The park bench

With strange carvings

The water

With strange tidings.

The pictures

With strange colourings

The clothes

With strange staining.

The walls

With strange drawings

The windows

With strange cracking.

The past

With strange emotions

I remember

With strange longings.






The mind

“The mind is not a vessel to be filled, but a fire to be kindled.”
― Plutarch

The mind is a dynamic element possessed by humans enabling one to think and reason. Quite contrary to the ordinary belief, an evolved mind is not one that is full to the brim but one that is open and ready to grasp new ideas. Great thinkers like Aristotle and Lord Buddha have time and again stressed on the freedom of mind. Their intelligence had solely depended on the freedom of their thoughts and the fire in their minds, which made a sea change in the thought processes of the world at that time.

A four year old who can recite poems and stories almost mechanically is seen as far more intelligent than a child who questions and learns through observation and is always curious to know more. In the present day and age, society’s perception of development of the mind revolves mostly around a person’s retention capabilities, which is truly disturbing. Quite ironically though, it is time and again seen that the great leaders of our society have not been great “crammers” but great thinkers who have through their unique ideas made life easier. Thomas Alva Edison, who took out more than a thousand patents at the age of 21 and Albert Einstein, the greatest scientist of the 20th century share the fact that they were both called “dumb” by their teachers when they were students. This leads all of us to question whether the set societal standards of intelligence that revolve around marks and percentages are the ideal measures of mental superiority or not. One can go on filling facts and dates in to one’s brain but true knowledge is attained only when the information one has learnt is put to full use for the benefit of the individual and society.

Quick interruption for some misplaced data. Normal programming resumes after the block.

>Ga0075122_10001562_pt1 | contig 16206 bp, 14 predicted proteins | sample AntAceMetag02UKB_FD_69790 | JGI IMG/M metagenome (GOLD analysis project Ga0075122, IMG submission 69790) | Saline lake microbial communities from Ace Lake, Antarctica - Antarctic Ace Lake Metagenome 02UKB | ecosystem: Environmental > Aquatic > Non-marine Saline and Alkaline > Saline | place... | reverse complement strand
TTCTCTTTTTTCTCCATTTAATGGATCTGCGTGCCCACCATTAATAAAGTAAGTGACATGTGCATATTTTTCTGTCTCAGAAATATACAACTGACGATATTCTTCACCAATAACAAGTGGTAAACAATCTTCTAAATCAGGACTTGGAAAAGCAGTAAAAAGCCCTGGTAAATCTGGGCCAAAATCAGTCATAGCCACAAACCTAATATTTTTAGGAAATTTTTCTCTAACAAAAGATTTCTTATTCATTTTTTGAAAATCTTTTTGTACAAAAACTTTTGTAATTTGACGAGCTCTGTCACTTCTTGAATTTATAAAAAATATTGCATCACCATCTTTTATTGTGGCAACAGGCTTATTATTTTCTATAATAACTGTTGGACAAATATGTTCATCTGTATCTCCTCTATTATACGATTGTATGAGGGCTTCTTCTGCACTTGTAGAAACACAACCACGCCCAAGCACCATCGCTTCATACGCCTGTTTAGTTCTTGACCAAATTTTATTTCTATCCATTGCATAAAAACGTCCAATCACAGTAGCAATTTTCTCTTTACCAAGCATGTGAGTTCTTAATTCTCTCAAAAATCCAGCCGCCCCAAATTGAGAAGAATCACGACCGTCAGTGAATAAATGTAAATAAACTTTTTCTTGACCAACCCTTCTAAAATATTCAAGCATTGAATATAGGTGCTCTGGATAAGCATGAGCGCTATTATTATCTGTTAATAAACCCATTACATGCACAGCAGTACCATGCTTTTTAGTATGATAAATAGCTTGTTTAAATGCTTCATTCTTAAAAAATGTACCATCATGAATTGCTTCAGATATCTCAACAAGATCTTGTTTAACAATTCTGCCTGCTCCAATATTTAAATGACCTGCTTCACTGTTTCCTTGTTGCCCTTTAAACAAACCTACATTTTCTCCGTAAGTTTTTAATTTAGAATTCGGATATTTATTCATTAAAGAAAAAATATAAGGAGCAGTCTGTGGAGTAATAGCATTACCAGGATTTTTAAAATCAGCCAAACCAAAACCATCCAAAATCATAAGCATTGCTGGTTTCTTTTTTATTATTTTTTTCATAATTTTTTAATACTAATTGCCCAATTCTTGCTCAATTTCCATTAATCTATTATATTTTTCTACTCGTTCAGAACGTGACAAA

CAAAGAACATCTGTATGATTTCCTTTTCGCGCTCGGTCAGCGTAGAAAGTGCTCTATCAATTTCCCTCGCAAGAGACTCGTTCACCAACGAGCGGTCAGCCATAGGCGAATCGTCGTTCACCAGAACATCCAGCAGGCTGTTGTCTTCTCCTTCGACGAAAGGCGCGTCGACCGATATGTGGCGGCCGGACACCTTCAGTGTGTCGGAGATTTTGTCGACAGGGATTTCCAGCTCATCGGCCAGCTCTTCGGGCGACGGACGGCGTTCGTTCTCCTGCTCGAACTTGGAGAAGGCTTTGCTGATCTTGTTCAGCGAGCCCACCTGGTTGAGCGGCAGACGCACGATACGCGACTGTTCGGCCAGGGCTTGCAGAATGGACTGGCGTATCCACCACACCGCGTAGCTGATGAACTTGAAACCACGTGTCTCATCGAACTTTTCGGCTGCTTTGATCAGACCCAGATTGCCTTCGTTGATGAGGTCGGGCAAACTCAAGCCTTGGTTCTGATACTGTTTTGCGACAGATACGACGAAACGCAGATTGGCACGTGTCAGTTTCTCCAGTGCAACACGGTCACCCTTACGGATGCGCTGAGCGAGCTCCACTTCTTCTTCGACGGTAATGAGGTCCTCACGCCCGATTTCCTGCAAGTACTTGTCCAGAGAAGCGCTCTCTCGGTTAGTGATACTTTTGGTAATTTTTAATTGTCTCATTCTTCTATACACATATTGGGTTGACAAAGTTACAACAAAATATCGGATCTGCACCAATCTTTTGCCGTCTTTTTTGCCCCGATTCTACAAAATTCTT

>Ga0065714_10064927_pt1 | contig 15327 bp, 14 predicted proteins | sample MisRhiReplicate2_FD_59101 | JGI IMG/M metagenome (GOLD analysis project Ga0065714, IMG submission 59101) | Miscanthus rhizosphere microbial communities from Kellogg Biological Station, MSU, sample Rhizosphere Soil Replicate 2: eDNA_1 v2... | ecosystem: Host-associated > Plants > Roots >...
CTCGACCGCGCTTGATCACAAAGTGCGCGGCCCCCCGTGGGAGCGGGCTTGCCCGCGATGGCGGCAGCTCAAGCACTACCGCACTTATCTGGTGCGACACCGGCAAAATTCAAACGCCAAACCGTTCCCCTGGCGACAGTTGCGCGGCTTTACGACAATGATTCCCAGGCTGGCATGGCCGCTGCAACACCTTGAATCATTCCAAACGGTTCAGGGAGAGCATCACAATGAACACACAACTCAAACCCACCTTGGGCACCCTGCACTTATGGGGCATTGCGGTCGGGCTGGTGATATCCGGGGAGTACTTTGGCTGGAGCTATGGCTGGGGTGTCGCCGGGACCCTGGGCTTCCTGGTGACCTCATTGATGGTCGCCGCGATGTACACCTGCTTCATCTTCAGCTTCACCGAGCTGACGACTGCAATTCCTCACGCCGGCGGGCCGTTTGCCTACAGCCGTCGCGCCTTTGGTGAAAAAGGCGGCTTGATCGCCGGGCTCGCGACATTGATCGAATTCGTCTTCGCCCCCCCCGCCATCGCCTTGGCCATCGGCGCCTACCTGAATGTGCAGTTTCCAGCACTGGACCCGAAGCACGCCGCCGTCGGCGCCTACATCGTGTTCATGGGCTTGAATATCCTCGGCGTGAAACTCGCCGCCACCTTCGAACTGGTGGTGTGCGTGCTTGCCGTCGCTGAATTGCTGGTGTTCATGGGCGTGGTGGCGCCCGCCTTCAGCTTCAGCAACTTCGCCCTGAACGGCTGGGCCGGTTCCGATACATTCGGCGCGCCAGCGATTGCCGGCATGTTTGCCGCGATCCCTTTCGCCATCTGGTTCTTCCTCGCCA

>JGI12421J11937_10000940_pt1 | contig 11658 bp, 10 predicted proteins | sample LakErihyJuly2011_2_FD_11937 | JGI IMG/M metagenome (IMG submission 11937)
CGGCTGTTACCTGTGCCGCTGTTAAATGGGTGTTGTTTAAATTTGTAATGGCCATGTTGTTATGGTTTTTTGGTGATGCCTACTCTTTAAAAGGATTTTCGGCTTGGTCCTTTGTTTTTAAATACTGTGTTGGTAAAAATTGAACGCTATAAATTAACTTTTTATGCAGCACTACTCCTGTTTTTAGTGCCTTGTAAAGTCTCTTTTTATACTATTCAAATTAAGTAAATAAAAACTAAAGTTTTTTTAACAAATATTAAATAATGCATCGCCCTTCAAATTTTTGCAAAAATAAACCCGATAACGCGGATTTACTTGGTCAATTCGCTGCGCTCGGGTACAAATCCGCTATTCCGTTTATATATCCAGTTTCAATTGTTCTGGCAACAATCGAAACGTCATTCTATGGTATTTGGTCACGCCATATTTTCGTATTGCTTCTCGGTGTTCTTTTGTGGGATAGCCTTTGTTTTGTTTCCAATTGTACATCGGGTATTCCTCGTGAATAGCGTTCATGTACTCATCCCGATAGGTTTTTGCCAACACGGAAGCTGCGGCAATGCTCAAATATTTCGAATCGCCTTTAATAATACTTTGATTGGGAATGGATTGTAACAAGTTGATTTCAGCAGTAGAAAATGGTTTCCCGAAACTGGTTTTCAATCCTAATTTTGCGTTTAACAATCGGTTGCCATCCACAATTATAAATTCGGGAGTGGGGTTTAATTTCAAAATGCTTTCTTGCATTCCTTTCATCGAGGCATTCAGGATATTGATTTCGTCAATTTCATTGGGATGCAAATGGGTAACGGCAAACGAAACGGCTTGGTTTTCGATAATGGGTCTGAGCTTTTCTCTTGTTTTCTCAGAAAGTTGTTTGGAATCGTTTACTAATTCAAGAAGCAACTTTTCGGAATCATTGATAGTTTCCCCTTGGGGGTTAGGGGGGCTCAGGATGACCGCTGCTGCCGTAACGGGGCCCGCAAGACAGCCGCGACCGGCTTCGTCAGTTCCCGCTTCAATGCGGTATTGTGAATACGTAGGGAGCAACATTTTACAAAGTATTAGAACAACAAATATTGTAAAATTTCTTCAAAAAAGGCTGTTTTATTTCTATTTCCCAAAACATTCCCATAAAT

Long, long ago there lived four friends. Three of them were very informed of scriptures and considered themselves to be learned though they lacked common sense. The fourth friend was not at all keen to learn the “knowledge” that his friends possessed and was called a “fool”. This friend however had a good deal of common sense. These four friends set out on a long journey to win the favours of kings and nobles and amass great wealth. As they were passing through a forest, they found the bones of a dead animal. The three friends decided to test their knowledge by bringing the animal back to life. The fourth friend however shouted that the animal was a lion and they mustn’t bring it back to life. The three men ignored him and set about the preparations for bringing the dead lion to life. Meanwhile, the fourth fellow climbed up a tall tree. The learned men brought the animal back to life. It was a huge lion. It stood up and pounced on all three men and killed them. When the lion left, the “fool” climbed down the tree and went home. This story has time and again been recited in different forms but the reciters as well as listeners often ignore the deep message that is a part of this story. The mind, if not inquisitive, can lead to over confidence, which can be harmful for a person. If one creates roadblocks in the mind and a fire is not kept alive, it may lead to situations that are negative and generate dissatisfaction in the life of the individual as well as his/her well-wishers. As in the case of this story, the men were learned but by filling their minds up with only contents of scriptures and Vedas, they had blocked out their sense of logic and rationality. In real life too, one sees people being referred to as geniuses and “ brainy” but when they are faced with situations that demand sagacity and the use of what is known as “emotional intelligence”, they get “eaten” up by the problem and think of ways to escape rather than solve them.

What use is knowledge if it is not propagated? Knowledge is the only power that increases manifold on being shared.
A mind that is akin to a vessel can only take in information and stock it. One akin to a fire spreads its flame around and kindles a flame in the minds of others as well. Lord Buddha is a very fine example of this theory Lord Buddha’s genius can be solely attributed to the wisdom he propagated far and wide. It led to a widespread introspection and widening of rigid thought patterns. That is the reason that he is seen as the most learned man that ever lived.